Water loading and restriction in essential hypertension.
Blood pressure, plasma arginine vasopressin (AVP), and renal excretory responses to short-term water loading (oral load of 20 ml/kg body weight over 30-45 minutes) were compared in 10 normotensive and 13 mild to moderately essential hypertensive subjects. In addition, we examined the renal concentrating ability of an additional group of 10 normotensive subjects and 12 hypertensive subjects in response to a 24-hour water restriction and intranasal administration of 10 micrograms of [1-deamino,8-D-arginine]vasopression. The hypertensive subjects exhibited both an exaggerated diuresis and natriuresis to the water load. At 20- and 60-minutes after water loading, hypertensive subjects had excreted 34 and 55% of the load, respectively, compared with 15 and 35% in normotensive subjects. Mean blood pressure rose significantly in both groups and hypertensive subjects exhibited a greater rise of systolic blood pressure (16 mm Hg) than normotensive subjects (8 mm Hg) 20 minutes after water loading. The maximum diuresis and natriuresis corresponded to the period in which the rise of blood pressure was greatest. The hypertensive subjects diluted and concentrated their urine as well as normotensive subjects did, indicating normal renal responsiveness to AVP. Plasma Na, osmolality, and AVP decreased similarly in both groups after water loading and rose similarly in the two groups after water restriction. This finding suggests that osmotic responsiveness of AVP is not altered in hypertensive subjects. In conclusion, the data suggest that the exaggerated renal response to water loading could be explained by the greater rise of blood pressure in hypertensive subjects rather than by altered AVP responses.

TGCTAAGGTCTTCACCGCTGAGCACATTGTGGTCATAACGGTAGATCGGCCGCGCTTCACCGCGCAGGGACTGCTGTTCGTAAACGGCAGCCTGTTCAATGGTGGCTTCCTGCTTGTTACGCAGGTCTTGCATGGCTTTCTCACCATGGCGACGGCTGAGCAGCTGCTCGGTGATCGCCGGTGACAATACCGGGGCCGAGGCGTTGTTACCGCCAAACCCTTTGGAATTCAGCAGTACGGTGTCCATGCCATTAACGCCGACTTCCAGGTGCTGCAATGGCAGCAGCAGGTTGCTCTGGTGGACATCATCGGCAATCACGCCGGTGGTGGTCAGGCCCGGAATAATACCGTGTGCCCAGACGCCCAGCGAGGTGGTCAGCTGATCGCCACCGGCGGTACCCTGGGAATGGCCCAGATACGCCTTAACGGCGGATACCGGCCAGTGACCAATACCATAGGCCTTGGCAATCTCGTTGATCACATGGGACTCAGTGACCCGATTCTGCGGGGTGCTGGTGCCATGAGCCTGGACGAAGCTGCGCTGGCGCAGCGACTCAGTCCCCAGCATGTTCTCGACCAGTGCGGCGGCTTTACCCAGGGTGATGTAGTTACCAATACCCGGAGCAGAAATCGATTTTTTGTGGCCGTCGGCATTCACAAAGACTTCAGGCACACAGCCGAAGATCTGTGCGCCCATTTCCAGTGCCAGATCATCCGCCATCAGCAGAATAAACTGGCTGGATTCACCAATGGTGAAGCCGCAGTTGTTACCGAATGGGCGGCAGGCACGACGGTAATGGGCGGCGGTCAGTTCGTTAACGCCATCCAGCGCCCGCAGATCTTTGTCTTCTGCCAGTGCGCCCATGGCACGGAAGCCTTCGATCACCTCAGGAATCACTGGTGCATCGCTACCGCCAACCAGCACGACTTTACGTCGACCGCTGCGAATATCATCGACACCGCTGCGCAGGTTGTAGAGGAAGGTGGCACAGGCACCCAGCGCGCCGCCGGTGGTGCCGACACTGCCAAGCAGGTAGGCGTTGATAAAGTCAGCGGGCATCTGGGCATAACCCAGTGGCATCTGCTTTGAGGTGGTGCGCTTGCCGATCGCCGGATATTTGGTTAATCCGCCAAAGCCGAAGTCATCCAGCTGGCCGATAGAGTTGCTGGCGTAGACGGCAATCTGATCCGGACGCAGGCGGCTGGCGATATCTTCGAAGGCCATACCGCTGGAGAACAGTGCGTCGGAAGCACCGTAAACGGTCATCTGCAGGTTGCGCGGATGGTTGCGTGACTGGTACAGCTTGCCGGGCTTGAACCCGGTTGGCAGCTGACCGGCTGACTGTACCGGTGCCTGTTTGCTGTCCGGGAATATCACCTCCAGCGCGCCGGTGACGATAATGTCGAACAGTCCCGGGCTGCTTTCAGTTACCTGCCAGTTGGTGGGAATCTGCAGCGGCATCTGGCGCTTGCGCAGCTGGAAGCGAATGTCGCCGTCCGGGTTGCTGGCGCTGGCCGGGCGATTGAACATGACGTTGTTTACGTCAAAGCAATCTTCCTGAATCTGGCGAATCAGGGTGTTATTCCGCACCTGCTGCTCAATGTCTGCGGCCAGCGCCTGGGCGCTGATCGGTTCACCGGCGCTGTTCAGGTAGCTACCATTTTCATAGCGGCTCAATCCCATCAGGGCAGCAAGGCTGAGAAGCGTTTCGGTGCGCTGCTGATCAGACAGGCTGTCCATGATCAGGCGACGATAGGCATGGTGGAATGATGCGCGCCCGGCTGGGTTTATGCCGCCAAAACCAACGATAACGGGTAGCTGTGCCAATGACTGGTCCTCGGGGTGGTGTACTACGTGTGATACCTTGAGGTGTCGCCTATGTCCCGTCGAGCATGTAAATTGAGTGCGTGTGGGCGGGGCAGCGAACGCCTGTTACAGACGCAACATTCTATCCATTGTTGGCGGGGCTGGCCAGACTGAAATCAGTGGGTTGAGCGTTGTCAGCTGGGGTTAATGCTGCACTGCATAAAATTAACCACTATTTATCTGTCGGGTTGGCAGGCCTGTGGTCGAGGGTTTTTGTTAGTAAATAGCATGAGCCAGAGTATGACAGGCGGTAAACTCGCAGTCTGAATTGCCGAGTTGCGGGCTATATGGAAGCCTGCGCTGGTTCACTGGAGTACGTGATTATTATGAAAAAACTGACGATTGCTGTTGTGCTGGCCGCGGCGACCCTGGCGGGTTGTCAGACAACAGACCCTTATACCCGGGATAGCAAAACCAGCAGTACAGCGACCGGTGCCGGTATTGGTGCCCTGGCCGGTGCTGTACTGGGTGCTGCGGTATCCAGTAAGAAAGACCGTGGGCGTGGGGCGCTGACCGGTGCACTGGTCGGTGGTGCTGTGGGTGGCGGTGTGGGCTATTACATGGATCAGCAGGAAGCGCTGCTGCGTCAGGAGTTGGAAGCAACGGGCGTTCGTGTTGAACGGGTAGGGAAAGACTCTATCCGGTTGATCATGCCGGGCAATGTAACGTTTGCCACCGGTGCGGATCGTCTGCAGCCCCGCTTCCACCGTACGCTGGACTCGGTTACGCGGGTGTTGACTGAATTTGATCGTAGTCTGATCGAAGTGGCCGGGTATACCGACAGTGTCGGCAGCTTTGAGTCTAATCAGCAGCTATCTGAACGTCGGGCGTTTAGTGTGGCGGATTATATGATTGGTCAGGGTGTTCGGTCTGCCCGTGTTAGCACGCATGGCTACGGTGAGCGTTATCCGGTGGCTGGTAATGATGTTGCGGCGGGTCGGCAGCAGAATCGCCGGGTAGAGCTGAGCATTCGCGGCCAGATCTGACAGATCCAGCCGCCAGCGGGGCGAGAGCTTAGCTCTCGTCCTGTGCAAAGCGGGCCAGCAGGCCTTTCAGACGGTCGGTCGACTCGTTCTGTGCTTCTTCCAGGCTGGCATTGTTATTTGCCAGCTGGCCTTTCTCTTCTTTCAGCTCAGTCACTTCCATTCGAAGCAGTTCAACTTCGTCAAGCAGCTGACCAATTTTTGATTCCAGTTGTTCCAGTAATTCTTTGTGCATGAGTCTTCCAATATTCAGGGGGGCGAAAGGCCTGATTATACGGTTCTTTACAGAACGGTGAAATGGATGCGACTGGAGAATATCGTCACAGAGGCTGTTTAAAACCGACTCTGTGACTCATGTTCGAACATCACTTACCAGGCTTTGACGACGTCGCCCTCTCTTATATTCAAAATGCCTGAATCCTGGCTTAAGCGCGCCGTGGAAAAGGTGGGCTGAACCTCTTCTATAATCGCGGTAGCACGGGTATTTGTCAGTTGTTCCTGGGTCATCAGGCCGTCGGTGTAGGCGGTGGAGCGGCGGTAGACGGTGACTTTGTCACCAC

- Copyright © 1987 by American Heart Association